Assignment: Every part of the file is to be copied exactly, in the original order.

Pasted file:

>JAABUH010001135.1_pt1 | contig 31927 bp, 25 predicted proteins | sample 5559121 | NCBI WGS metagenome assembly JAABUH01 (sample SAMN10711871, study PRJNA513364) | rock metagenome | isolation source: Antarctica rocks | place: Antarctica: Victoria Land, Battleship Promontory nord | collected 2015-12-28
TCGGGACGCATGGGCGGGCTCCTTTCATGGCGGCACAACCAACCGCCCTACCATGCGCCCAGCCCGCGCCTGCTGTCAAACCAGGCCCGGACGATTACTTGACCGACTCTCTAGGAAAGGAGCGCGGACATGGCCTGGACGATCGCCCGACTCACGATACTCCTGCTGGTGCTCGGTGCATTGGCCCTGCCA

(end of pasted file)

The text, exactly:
>JAABUH010001135.1_pt1 | contig 31927 bp, 25 predicted proteins | sample 5559121 | NCBI WGS metagenome assembly JAABUH01 (sample SAMN10711871, study PRJNA513364) | rock metagenome | isolation source: Antarctica rocks | place: Antarctica: Victoria Land, Battleship Promontory nord | collected 2015-12-28
TCGGGACGCATGGGCGGGCTCCTTTCATGGCGGCACAACCAACCGCCCTACCATGCGCCCAGCCCGCGCCTGCTGTCAAACCAGGCCCGGACGATTACTTGACCGACTCTCTAGGAAAGGAGCGCGGACATGGCCTGGACGATCGCCCGACTCACGATACTCCTGCTGGTGCTCGGTGCATTGGCCCTGCCA